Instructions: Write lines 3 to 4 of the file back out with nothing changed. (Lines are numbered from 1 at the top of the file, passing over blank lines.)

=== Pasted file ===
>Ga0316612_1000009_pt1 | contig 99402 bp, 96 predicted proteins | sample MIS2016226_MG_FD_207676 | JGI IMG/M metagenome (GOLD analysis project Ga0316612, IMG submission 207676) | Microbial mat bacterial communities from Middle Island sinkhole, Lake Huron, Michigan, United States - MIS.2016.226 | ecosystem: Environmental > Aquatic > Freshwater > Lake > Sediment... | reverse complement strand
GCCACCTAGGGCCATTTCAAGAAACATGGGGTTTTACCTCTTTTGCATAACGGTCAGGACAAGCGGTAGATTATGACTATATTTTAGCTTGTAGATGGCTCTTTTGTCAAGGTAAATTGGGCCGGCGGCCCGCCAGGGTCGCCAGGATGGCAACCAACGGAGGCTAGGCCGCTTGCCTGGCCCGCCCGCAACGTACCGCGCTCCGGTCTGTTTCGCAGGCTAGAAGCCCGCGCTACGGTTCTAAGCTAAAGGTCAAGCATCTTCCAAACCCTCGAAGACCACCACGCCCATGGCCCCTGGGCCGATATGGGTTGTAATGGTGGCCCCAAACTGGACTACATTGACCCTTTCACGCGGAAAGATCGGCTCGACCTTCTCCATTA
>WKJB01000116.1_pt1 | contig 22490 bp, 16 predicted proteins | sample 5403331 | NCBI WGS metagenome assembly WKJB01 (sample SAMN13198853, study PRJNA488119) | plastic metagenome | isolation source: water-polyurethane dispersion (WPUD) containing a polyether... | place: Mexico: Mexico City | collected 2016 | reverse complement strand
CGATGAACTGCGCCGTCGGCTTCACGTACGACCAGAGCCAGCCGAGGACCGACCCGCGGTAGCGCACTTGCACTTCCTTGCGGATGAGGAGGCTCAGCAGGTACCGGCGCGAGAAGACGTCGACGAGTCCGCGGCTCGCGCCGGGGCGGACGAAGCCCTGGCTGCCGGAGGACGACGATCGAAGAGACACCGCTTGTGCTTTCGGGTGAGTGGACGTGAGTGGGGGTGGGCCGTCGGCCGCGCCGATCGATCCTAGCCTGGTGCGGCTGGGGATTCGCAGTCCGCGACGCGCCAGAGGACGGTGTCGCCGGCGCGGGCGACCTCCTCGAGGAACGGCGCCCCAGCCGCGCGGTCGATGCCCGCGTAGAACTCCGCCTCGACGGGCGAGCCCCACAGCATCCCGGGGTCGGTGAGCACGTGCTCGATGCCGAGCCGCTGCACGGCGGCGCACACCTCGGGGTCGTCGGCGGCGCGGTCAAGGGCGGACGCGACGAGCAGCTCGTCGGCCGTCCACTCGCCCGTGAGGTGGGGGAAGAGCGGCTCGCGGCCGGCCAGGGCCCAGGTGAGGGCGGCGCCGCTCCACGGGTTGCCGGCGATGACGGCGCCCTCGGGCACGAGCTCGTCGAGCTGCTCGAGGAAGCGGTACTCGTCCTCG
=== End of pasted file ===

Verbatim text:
>WKJB01000116.1_pt1 | contig 22490 bp, 16 predicted proteins | sample 5403331 | NCBI WGS metagenome assembly WKJB01 (sample SAMN13198853, study PRJNA488119) | plastic metagenome | isolation source: water-polyurethane dispersion (WPUD) containing a polyether... | place: Mexico: Mexico City | collected 2016 | reverse complement strand
CGATGAACTGCGCCGTCGGCTTCACGTACGACCAGAGCCAGCCGAGGACCGACCCGCGGTAGCGCACTTGCACTTCCTTGCGGATGAGGAGGCTCAGCAGGTACCGGCGCGAGAAGACGTCGACGAGTCCGCGGCTCGCGCCGGGGCGGACGAAGCCCTGGCTGCCGGAGGACGACGATCGAAGAGACACCGCTTGTGCTTTCGGGTGAGTGGACGTGAGTGGGGGTGGGCCGTCGGCCGCGCCGATCGATCCTAGCCTGGTGCGGCTGGGGATTCGCAGTCCGCGACGCGCCAGAGGACGGTGTCGCCGGCGCGGGCGACCTCCTCGAGGAACGGCGCCCCAGCCGCGCGGTCGATGCCCGCGTAGAACTCCGCCTCGACGGGCGAGCCCCACAGCATCCCGGGGTCGGTGAGCACGTGCTCGATGCCGAGCCGCTGCACGGCGGCGCACACCTCGGGGTCGTCGGCGGCGCGGTCAAGGGCGGACGCGACGAGCAGCTCGTCGGCCGTCCACTCGCCCGTGAGGTGGGGGAAGAGCGGCTCGCGGCCGGCCAGGGCCCAGGTGAGGGCGGCGCCGCTCCACGGGTTGCCGGCGATGACGGCGCCCTCGGGCACGAGCTCGTCGAGCTGCTCGAGGAAGCGGTACTCGTCCTCG